Leon Kass's piece in Commentary
, about which I posted earlier
, also contains some very good prose about a philosophical approach to human exceptionalism. He writes:
It is indubitably clear, even to atheists, that we human beings have them [attributes of God in biblical religion such as "reason," "freedom," and the "powers of contemplation"],and that they lift us above the plane of a merely animal existence. Human beings, alone among creatures, speak, plan, create, contemplate, and judge. Human beings alone among the creatures can articulate a future goal and use that articulation to guide them in bringing it into being by their own purposive conduct. Human beings, alone among the creatures, can think about the whole marvel at its many-splendored forms and articulated order, wonder about its beginning, and feel awe in beholding its grandeur and in pondering the mystery of its source. Note well: These self-evident truths do not rest on biblical authority. Rather, the biblical text enables us to confirm them by an act of self-reflection.
Me: And this is true whether the awe comes from religion, philosophy, or atheism, as in Richard Dawkins' wonder at what evolution has produced. Moreover, from our recognition of human exceptionalism, we must then grapple with what that special status means.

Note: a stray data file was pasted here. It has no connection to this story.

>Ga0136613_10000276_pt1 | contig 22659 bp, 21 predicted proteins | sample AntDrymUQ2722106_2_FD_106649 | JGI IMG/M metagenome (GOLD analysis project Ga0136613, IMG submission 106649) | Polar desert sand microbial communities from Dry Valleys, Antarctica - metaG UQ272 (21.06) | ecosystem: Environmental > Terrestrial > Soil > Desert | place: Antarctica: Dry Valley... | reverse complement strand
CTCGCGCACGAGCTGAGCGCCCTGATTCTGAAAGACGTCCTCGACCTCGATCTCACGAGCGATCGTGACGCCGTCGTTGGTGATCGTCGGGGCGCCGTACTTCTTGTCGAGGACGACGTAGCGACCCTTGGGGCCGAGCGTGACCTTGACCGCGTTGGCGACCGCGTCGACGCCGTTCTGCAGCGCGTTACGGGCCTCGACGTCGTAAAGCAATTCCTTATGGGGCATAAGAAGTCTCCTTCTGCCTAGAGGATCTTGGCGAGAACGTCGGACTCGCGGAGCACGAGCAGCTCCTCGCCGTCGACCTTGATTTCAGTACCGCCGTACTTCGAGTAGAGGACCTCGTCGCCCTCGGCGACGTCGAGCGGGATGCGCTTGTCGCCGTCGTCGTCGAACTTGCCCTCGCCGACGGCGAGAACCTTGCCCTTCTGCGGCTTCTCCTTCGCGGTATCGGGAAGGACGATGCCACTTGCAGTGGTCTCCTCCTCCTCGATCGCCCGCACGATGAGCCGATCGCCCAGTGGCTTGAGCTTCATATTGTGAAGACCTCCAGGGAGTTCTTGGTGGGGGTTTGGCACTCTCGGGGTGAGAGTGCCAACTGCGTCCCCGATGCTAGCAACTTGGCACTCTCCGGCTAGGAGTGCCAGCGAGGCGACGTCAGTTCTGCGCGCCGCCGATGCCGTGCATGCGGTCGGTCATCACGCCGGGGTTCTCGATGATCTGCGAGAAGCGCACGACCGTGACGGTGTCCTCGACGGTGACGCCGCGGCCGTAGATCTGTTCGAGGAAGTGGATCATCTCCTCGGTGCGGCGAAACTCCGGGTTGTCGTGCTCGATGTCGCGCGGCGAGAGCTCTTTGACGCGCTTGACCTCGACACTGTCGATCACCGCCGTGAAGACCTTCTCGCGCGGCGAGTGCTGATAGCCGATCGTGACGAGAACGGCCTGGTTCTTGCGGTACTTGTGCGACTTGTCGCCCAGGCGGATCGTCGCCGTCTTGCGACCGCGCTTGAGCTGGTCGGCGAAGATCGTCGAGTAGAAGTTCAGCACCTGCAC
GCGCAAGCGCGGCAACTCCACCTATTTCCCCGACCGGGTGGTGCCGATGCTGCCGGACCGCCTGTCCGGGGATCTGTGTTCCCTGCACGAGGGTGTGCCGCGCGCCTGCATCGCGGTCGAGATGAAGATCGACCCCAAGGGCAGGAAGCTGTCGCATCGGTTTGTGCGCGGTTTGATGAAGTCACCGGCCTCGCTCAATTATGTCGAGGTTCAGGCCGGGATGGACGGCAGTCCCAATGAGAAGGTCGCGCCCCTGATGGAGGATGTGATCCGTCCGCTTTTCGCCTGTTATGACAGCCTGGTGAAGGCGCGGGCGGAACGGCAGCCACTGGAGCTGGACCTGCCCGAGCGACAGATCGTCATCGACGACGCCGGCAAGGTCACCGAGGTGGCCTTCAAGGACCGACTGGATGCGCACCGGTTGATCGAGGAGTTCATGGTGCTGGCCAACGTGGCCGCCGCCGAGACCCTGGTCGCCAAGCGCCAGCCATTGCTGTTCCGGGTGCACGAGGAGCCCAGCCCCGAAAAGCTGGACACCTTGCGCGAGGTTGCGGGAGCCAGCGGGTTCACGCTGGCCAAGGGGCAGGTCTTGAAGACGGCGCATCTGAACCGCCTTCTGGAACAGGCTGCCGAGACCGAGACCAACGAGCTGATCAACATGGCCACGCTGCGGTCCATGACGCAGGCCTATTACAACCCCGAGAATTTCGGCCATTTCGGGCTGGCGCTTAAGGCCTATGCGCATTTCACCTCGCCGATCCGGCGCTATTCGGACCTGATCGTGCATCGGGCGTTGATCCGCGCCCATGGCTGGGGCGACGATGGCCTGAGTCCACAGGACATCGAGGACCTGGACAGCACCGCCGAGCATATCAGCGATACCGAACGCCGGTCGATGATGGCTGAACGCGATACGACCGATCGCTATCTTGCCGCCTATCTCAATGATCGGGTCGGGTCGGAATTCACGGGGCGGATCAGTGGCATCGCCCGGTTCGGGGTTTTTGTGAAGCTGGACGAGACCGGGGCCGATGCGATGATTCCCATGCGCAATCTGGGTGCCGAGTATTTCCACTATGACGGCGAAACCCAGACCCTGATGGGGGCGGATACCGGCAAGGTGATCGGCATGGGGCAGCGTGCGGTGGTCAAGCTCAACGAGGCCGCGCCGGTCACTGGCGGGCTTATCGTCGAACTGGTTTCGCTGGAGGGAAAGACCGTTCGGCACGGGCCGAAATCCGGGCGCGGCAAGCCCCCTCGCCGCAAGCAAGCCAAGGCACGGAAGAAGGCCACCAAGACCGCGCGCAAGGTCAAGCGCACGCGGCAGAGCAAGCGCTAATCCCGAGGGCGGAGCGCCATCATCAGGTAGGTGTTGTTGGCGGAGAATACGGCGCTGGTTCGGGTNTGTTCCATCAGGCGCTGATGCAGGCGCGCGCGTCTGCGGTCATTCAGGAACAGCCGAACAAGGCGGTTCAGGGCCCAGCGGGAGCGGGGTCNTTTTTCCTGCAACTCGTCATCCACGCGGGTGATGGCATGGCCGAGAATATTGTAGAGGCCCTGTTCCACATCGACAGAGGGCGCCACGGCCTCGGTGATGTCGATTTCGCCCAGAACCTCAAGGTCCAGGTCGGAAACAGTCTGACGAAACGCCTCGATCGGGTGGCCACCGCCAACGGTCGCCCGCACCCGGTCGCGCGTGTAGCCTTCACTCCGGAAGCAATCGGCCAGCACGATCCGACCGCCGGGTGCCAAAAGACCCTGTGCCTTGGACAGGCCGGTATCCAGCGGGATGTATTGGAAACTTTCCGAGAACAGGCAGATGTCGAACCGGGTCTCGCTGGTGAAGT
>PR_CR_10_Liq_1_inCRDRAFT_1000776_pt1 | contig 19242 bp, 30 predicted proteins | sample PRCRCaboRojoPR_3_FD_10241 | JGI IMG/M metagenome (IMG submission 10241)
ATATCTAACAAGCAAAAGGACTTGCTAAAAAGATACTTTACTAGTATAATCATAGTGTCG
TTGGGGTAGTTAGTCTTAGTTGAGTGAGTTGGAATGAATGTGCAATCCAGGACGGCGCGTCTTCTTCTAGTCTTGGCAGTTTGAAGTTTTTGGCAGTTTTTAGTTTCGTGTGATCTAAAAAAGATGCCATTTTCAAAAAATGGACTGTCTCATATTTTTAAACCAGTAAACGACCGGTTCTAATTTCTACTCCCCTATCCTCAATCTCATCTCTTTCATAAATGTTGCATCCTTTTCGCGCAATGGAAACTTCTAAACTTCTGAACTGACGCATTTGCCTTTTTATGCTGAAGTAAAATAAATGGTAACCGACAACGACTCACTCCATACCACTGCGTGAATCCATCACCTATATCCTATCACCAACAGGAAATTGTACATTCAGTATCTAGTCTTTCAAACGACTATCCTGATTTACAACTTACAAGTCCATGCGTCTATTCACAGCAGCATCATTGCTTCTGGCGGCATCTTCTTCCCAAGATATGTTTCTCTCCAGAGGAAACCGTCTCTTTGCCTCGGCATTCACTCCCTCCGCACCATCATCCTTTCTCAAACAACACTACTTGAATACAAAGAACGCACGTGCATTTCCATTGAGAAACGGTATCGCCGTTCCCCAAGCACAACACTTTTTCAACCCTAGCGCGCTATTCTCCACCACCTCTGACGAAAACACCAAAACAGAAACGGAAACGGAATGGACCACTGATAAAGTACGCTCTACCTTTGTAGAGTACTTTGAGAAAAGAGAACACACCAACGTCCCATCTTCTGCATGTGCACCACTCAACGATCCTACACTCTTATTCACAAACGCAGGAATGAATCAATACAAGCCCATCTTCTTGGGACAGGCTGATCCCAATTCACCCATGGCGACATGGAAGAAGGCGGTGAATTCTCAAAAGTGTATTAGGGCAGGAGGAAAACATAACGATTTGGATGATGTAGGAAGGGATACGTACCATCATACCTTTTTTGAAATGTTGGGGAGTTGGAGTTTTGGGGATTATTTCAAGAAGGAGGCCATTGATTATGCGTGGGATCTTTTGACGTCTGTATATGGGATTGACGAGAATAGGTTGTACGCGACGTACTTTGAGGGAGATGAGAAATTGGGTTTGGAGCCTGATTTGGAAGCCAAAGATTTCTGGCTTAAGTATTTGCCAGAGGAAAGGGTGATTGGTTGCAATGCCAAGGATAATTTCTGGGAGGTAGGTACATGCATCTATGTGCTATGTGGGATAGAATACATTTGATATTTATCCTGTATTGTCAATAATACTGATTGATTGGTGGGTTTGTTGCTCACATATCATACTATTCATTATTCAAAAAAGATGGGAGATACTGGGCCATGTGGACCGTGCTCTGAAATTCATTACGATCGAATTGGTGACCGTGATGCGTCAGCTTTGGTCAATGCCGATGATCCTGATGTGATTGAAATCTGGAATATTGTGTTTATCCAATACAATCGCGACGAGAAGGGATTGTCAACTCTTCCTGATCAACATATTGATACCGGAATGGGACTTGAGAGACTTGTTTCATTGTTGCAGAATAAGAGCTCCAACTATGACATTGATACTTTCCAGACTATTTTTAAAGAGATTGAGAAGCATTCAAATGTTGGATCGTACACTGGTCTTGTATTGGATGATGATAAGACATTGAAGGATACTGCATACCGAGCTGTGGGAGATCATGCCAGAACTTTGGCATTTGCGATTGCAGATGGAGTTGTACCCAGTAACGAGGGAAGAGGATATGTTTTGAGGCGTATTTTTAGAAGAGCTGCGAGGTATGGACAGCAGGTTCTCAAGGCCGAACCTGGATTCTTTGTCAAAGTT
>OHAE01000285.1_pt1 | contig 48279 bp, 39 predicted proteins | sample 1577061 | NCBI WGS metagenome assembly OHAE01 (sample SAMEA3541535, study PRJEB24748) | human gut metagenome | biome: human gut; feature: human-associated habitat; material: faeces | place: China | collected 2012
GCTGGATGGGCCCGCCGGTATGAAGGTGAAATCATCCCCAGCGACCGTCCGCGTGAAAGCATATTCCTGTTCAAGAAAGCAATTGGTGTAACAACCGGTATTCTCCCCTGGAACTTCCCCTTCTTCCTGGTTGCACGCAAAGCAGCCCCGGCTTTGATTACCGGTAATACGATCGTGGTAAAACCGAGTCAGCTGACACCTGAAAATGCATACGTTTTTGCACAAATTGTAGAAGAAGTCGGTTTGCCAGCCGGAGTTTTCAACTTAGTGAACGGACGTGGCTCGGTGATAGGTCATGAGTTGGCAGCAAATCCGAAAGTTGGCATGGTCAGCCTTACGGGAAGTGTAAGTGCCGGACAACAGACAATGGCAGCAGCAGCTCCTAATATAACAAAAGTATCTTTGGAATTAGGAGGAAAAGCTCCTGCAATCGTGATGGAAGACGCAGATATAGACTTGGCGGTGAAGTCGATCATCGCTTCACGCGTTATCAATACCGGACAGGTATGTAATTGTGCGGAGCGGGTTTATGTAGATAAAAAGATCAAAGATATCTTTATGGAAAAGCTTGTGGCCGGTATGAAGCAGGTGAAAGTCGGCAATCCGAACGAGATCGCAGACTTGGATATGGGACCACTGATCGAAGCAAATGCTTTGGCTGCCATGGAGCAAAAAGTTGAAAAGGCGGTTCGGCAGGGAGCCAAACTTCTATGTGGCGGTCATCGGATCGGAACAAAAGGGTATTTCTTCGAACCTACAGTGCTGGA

In this regard, I spoke at a law school a few weeks ago about the animal liberation movement and its attack on human exceptionalism. One student angrily rejected the concept of exceptionalism because, he said, despite my repeated assertions that exceptionalism is what imposes duties on humans, such as treating animals humanely, it really means that we can do whatever we want to animals, however we want. And how dare we think we are "better" than animals!
So, I asked this student three times if being human isn't what gives us the duty to treat animals well, what does? No answer. And what answer could there be? Any moral duties we decide to impose upon our species flow directly from the fact
of human exceptionalism. That being so, it is odd that some of those who speak the loudest about all of our moral duties to the planet, are also those most rejecting of the status of human beings as an exceptional species.
If you can, get a copy of Commentary and read the entire essay. Agree or disagree, pondering the wisdom of Leon Kass is always a good use of one's time.